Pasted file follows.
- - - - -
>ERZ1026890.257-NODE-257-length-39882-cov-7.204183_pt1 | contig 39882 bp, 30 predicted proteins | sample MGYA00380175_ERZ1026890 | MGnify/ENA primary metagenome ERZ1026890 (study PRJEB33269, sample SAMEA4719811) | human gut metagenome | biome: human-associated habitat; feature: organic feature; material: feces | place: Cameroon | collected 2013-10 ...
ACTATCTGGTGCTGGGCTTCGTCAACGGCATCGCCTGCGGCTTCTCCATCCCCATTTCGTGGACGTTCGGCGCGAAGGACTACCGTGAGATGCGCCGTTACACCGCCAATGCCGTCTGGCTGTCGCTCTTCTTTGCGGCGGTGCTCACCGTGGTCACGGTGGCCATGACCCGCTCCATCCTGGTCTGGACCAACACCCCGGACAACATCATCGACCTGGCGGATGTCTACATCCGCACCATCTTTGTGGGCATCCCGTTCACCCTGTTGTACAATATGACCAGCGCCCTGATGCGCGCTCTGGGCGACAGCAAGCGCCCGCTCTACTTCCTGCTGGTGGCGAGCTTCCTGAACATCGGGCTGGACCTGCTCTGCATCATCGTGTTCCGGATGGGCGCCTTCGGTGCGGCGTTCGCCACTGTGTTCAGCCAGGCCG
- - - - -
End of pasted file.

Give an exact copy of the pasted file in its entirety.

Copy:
>ERZ1026890.257-NODE-257-length-39882-cov-7.204183_pt1 | contig 39882 bp, 30 predicted proteins | sample MGYA00380175_ERZ1026890 | MGnify/ENA primary metagenome ERZ1026890 (study PRJEB33269, sample SAMEA4719811) | human gut metagenome | biome: human-associated habitat; feature: organic feature; material: feces | place: Cameroon | collected 2013-10 ...
ACTATCTGGTGCTGGGCTTCGTCAACGGCATCGCCTGCGGCTTCTCCATCCCCATTTCGTGGACGTTCGGCGCGAAGGACTACCGTGAGATGCGCCGTTACACCGCCAATGCCGTCTGGCTGTCGCTCTTCTTTGCGGCGGTGCTCACCGTGGTCACGGTGGCCATGACCCGCTCCATCCTGGTCTGGACCAACACCCCGGACAACATCATCGACCTGGCGGATGTCTACATCCGCACCATCTTTGTGGGCATCCCGTTCACCCTGTTGTACAATATGACCAGCGCCCTGATGCGCGCTCTGGGCGACAGCAAGCGCCCGCTCTACTTCCTGCTGGTGGCGAGCTTCCTGAACATCGGGCTGGACCTGCTCTGCATCATCGTGTTCCGGATGGGCGCCTTCGGTGCGGCGTTCGCCACTGTGTTCAGCCAGGCCG